We rely on maps to take us to places we have never been before. We know that they have been drawn by people who have expert knowledge of the terrain that lies ahead, so they help us feel confident about where we are going and what to expect along the way.
Think of the shared reading experience as a map for intermediate readers. During shared reading, the teacher invites students to engage with an enlarged text that is more challenging in some ways than the texts they read independently. The students explore the text together through repeated readings.
While shared reading plays a vital role in supporting young children with looking at print, establishing strong foundational skills, taking on early literacy concepts, more advanced readers also experience many benefits. Shared reading allows teachers and their intermediate students to explore and map new areas of literacy learning together so that they have the direction they need as they travel the roads to independent, proficient reading.
Shared reading helps students navigate the landscapes of genre and forms.
As their proficiency grows, students explore new genres and forms. Understanding what conventions to expect from each genre supports comprehension. While interactive read-aloud includes opportunities for students to learn more about genre and forms, the enlarged print used in shared reading allows them to see some of the conventions with their own eyes. For example, students might notice how colons are used in a script to show who is speaking, or how line breaks and paragraphing can help readers follow a conversation between characters with unassigned dialogue in narrative fiction.
Shared reading helps students navigate the underlying text structures of nonfiction and the conventions of narrative storytelling.
With new genres come new structures. Through the support of a teacher and their peers, students have many opportunities to map out and name nonfiction text structures (like compare and contrast, chronological sequence, problem and solution, and cause and effect, etc.) and narrative storytelling structures (like linear chronological structures, parallel plots, flashbacks, flash forwards, stories within stories, etc.). As they analyze and critique texts, they begin to understand how these frequently traveled pathways contribute to their understanding and engagement.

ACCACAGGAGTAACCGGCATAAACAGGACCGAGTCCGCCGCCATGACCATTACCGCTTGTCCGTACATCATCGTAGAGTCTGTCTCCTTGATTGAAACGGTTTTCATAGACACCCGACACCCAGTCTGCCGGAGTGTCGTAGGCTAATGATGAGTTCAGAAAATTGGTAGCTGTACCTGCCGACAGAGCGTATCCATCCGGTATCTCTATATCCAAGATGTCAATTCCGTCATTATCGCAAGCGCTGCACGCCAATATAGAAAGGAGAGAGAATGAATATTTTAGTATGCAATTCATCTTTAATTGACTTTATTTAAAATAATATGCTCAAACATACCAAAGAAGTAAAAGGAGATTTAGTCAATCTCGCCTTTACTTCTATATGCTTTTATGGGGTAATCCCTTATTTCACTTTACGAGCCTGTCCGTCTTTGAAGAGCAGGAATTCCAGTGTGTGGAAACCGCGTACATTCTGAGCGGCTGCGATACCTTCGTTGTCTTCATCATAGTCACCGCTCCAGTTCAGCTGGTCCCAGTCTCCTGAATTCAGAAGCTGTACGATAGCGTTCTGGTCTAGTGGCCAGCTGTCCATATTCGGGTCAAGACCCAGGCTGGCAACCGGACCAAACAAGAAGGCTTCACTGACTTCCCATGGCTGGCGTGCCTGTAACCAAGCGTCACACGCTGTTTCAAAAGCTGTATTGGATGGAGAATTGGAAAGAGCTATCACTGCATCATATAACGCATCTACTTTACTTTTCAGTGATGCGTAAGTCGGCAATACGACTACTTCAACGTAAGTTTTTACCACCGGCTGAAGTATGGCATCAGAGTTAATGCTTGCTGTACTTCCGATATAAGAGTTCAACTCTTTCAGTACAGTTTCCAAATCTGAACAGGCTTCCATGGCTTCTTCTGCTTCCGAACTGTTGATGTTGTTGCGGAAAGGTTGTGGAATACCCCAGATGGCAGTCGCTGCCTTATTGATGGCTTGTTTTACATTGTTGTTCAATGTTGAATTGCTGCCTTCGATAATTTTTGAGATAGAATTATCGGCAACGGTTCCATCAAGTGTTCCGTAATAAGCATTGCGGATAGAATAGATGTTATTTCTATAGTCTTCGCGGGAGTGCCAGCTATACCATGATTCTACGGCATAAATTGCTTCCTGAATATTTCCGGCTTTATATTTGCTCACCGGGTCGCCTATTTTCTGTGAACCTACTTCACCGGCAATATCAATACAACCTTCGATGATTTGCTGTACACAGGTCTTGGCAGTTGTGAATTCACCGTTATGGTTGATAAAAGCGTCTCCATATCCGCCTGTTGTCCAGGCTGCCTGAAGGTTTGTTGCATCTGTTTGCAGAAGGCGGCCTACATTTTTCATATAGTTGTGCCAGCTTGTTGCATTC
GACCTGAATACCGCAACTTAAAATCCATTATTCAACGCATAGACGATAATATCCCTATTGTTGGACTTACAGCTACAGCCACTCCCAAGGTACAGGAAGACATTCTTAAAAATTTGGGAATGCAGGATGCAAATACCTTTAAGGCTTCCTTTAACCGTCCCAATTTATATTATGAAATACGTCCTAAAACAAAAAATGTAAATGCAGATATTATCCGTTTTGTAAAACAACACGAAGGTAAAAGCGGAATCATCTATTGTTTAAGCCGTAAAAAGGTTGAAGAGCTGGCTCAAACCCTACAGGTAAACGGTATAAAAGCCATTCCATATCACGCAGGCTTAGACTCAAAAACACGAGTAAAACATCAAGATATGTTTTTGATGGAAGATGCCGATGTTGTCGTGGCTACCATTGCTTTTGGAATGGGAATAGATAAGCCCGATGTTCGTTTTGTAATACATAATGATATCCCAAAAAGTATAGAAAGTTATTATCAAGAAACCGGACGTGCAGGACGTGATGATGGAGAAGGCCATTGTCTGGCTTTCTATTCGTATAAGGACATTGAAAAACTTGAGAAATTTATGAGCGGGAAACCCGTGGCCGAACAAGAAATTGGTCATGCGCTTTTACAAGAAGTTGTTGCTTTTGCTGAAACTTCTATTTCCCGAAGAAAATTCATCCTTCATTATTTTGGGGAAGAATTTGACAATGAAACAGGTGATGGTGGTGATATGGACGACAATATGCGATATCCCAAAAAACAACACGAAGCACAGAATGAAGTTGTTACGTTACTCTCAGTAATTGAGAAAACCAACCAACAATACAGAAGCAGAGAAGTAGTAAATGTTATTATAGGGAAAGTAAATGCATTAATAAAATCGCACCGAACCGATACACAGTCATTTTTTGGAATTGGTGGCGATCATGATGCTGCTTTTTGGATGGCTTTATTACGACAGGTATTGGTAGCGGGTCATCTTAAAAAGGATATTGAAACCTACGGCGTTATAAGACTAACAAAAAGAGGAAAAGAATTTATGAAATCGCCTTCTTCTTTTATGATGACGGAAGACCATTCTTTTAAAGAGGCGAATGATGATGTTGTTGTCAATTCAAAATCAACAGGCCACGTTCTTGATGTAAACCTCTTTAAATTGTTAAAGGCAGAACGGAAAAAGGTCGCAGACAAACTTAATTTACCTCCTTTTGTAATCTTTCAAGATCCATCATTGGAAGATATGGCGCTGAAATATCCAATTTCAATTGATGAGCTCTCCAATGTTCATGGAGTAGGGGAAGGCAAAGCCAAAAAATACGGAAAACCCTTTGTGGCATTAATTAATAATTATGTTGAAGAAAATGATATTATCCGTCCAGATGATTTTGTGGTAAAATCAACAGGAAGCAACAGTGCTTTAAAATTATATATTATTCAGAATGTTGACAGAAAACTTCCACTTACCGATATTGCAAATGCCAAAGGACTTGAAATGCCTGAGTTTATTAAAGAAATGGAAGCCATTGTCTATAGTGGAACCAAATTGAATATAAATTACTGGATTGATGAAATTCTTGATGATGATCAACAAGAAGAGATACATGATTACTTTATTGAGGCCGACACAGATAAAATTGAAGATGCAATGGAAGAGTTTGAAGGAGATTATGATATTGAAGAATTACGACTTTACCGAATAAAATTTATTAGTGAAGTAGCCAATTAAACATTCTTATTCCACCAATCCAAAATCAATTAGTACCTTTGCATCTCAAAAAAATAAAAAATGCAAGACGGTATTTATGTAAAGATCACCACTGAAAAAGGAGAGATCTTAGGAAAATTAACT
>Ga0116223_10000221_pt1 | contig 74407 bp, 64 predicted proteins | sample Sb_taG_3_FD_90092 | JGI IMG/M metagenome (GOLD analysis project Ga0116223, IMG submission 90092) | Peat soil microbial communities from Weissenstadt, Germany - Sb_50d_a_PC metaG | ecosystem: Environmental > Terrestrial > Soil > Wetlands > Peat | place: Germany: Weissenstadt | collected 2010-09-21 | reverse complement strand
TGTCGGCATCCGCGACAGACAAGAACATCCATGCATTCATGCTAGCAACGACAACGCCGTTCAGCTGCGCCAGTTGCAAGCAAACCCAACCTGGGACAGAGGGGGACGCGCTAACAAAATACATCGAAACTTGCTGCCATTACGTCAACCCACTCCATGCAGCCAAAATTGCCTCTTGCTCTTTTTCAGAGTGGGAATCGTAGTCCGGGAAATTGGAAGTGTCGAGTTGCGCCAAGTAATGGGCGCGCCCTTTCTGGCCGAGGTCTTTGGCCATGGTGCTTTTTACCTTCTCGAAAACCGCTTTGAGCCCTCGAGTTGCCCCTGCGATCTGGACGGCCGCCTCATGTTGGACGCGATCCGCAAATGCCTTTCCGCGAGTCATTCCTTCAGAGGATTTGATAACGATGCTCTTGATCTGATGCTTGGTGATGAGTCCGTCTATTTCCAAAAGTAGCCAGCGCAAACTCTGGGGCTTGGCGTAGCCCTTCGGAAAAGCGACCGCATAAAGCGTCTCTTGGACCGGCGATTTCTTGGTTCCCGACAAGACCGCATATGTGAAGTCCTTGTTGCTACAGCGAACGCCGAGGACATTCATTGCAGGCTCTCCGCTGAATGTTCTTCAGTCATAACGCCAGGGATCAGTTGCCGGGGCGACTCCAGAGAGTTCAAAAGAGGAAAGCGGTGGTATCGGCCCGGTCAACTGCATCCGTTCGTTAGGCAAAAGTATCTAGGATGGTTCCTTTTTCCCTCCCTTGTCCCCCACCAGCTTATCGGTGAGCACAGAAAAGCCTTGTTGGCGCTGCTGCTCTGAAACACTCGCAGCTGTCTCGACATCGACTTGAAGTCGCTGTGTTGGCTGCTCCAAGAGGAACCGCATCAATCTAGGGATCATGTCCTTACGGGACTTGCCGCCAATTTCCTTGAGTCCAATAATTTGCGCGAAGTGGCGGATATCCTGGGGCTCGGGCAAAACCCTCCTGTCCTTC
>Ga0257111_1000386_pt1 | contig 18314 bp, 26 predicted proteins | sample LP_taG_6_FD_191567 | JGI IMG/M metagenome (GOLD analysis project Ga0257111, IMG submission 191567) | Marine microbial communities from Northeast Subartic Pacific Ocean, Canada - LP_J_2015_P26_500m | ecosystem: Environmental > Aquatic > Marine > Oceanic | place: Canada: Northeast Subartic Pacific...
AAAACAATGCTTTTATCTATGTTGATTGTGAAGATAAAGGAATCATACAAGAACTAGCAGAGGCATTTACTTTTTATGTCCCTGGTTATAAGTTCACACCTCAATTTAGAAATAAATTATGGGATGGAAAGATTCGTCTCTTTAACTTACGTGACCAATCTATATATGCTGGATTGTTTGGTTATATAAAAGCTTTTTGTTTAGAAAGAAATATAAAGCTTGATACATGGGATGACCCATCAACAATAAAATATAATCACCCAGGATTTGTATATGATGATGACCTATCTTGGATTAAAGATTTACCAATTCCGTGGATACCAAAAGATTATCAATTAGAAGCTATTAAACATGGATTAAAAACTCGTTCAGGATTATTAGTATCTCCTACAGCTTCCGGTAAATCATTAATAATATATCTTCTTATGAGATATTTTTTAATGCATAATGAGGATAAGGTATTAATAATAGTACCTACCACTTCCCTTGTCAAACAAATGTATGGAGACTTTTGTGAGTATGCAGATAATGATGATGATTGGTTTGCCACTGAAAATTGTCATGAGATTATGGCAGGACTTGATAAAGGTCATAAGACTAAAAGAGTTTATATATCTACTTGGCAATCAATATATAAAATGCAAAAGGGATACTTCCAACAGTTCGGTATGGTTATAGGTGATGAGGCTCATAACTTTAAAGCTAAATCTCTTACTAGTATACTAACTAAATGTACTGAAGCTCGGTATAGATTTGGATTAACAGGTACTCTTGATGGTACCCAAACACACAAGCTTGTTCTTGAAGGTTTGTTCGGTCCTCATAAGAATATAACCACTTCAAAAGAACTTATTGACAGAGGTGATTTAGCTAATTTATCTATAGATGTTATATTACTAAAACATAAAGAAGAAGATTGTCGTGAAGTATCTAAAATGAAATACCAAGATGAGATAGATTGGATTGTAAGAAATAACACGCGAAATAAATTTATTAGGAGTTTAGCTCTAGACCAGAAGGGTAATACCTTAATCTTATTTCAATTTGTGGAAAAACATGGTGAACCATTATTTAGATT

Shared reading helps students navigate the terrains of new craft techniques, literary language, and text features.
The author’s and illustrator’s craft decisions, literary language, and the use of text features contribute to increased text complexity and increased cognitive demands on readers. Shared reading provides many opportunities for students and teachers to map and name the techniques that authors and illustrators use to make texts interesting, beautiful, specific and engaging. Discussion of these techniques builds academic language, improves comprehension, and influences student writing.
Shared reading helps students maintain fast, efficient movement through texts while navigating new challenges together.
For more experienced readers, shared reading continues to offer many of the same benefits that it does for the youngest readers. As texts become more challenging, all readers benefit from continued opportunities to apply and strengthen word analysis skills, to expand vocabulary, and to improve all dimensions of fluency including rate, word stress, pausing, phrasing, and intonation.
While independence is the goal of all reading instruction, shared reading emphasizes that the journey down an unfamiliar path is best made together, with guidance from someone who already knows the way.
There’s more to learn about Shared Reading!
- Go back to basics in the blog post “What is Shared Reading?”
- The Benefits of Shared Reading for Primary Readers: A Bridge to Independence
- Fountas & Pinnell Classroom™ Shared Reading Collection, Grade 3
- Fountas & Pinnell Classroom™ Shared Reading Collection, Grade 4
Browse our Shared Reading Collection, PreK-4 below!